Something which Roets and AfriForum have a difficult time to understand, never mind admit to.
Taking part in a televised debate in 2016 Roets tried his damnedest to explain that although he is not an apartheid apologist, apartheid was turning into something "that it was not". There was "a lot" about apartheid that should be condemned, he protested.
He then went on, quite remarkably, to declare: "Apartheid has become this woolly thing, almost like racism or propaganda, it is being used to attack Afrikaners and history is much more complex than that."
Delivering the minority judgment in the matter between the Tshwane Metropolitan Council and AfriForum in 2016, Judges Edwin Cameron and Johan Froneman, both Afrikaners, lambasted the organisation for referring to "so-called apartheid" and "so-called historical injustices" in their founding papers.
"So-called! This embodies the kind of insensitivity that poisons our society. There were [the court's emphasis] historical injustices. Apartheid was all too real. And it was profoundly pernicious. These facts are not 'so-called' figments of black people's imagination," Cameron and Froneman wrote.
Insensitive…poisoning society…and that was a dissension in favour of AfriForum!
Roets's infantile tweet on Wednesday night, defiantly flying the apartheid flag after a court judgment earlier in the day setting out in chapter and verse what the flag represents, is a glaring display of his and his organisation's boneheaded and tone-deaf insistence on normalising apartheid. First it was a woolly thing, then it became a "so-called historical injustice" and now its flag has become a rallying point which will surely be turned into a marketing tool for the ever industrious AfriForum recruitment machine.
Do Roets and AfriForum not get what apartheid was? Do they not feel the bearing of the full weight of history on South Africa? Do they care?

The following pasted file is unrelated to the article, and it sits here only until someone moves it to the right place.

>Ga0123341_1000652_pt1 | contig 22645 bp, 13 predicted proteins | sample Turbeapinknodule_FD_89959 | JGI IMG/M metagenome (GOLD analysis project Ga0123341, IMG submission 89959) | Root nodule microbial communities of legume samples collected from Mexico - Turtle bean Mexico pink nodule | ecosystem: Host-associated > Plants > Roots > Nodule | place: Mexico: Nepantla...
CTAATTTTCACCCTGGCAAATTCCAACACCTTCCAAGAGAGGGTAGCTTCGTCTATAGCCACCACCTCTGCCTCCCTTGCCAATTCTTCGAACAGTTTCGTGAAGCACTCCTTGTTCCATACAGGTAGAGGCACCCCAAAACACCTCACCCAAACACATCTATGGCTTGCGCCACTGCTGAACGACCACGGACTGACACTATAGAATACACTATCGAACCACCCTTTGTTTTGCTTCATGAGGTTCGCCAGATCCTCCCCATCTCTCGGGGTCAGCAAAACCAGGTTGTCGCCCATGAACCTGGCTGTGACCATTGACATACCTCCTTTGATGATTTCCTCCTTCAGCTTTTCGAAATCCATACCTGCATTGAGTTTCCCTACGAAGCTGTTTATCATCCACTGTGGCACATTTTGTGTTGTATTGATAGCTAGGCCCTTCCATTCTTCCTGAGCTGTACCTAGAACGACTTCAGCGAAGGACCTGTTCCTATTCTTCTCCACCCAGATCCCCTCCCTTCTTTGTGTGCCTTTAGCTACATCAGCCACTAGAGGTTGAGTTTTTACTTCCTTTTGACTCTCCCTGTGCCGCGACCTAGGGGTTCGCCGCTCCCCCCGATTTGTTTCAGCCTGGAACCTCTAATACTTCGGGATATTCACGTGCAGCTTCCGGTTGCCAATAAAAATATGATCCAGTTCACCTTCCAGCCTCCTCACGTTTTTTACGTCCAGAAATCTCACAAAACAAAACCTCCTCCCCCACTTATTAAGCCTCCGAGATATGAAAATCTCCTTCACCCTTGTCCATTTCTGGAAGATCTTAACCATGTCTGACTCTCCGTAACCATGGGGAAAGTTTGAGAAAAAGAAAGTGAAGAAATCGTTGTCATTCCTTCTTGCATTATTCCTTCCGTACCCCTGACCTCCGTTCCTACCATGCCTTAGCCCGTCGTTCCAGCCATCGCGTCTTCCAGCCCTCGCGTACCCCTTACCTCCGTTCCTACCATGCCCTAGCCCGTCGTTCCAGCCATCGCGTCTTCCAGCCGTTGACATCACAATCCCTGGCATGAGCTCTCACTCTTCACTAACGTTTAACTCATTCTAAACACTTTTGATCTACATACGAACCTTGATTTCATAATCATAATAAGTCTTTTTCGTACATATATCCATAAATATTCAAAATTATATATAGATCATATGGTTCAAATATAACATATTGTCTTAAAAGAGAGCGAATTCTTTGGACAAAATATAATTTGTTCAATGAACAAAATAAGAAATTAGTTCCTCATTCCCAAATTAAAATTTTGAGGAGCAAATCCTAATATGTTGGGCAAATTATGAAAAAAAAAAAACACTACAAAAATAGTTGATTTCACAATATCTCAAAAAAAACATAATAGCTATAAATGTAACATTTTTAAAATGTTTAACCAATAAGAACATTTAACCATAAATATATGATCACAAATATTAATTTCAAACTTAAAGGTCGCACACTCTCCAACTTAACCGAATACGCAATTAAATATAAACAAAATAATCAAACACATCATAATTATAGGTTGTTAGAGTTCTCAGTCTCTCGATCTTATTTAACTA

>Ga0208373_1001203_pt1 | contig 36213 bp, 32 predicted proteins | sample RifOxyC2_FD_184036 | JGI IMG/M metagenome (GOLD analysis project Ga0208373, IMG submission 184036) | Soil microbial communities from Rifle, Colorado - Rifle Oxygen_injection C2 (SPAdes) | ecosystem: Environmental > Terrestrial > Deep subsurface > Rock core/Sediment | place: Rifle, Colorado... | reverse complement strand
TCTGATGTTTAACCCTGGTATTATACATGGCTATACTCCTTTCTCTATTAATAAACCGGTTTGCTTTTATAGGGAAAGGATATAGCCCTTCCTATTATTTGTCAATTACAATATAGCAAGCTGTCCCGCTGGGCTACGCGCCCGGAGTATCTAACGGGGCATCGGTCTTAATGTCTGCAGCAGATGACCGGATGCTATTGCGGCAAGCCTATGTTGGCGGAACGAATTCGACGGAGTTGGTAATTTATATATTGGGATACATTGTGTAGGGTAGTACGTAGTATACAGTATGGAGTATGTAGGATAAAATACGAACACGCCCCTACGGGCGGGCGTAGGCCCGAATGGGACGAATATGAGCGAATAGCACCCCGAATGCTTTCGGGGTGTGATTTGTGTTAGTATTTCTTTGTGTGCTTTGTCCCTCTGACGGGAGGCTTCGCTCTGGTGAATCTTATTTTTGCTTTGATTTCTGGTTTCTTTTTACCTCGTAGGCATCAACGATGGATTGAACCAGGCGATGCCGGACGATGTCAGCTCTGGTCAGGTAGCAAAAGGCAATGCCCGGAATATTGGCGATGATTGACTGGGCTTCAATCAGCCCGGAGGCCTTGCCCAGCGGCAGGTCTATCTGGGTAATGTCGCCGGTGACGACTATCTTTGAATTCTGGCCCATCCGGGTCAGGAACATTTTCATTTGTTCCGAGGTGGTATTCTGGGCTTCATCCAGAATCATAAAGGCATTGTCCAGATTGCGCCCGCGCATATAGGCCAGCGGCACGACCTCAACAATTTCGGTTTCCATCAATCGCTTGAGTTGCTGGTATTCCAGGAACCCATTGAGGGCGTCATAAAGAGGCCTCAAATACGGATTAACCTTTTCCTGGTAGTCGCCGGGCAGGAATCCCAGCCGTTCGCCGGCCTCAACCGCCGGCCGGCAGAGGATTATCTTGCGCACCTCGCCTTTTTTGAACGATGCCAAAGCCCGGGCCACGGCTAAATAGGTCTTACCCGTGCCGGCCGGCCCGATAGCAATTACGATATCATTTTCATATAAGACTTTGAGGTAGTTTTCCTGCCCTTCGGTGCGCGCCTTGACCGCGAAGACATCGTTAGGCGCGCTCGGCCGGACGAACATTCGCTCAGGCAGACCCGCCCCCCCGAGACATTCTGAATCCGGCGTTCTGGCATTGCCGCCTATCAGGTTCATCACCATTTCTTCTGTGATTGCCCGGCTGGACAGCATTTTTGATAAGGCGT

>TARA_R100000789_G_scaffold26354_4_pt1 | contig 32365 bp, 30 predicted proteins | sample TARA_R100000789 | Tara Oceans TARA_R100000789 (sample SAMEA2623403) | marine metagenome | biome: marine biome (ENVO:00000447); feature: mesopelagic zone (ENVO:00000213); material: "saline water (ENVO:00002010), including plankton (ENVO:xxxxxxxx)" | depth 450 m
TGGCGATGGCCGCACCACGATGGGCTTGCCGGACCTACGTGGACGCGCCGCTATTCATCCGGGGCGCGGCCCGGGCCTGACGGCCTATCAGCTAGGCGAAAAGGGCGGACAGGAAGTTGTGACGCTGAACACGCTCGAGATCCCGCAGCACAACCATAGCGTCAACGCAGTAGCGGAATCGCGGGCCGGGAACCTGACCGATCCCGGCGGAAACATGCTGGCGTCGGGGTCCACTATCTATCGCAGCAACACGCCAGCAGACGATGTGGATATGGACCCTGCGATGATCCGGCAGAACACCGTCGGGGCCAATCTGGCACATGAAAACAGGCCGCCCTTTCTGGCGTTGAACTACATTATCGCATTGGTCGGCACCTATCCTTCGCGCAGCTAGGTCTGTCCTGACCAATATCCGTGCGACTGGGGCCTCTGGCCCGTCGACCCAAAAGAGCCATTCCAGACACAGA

On the same day that the High Court finally put paid to Malan's hopes of "one race", the Equality Court was supposed to hear arguments in a matter involving AfriForum and Black First Land First.
Outside court the insufferable Roets attempted to hand the equally inconsequential Andile Mnxgitama a copy of his book Kill the Boer. An argument promptly ensued. Mngxitama didn't want the book which, incidentally, has only managed to sell 1 702 copies since it was published mid-2017 (according to the latest Nielsen Book Data Report). The narrative about impending ethnic cleansing apparently hasn't caught on.
Mngxitama and Roets are different sides of the same coin, and they deserve each other. Both have a visceral disregard for history, engage with present day South Africa in a flippant display of arrogance and superiority and thrive on race and bluster.
Deputy Judge President Phineas Mojapelo, delivering judgment on Wednesday, expressed the hope that AfriForum would "help build an inclusive South Africanness of all citizens united in their diversity based on mutual respect and genuine acknowledgement of equal dignity despite the superficial differences in skin colour".
He mustn't hold his breath.
- Du Toit is assistant editor for in-depth news.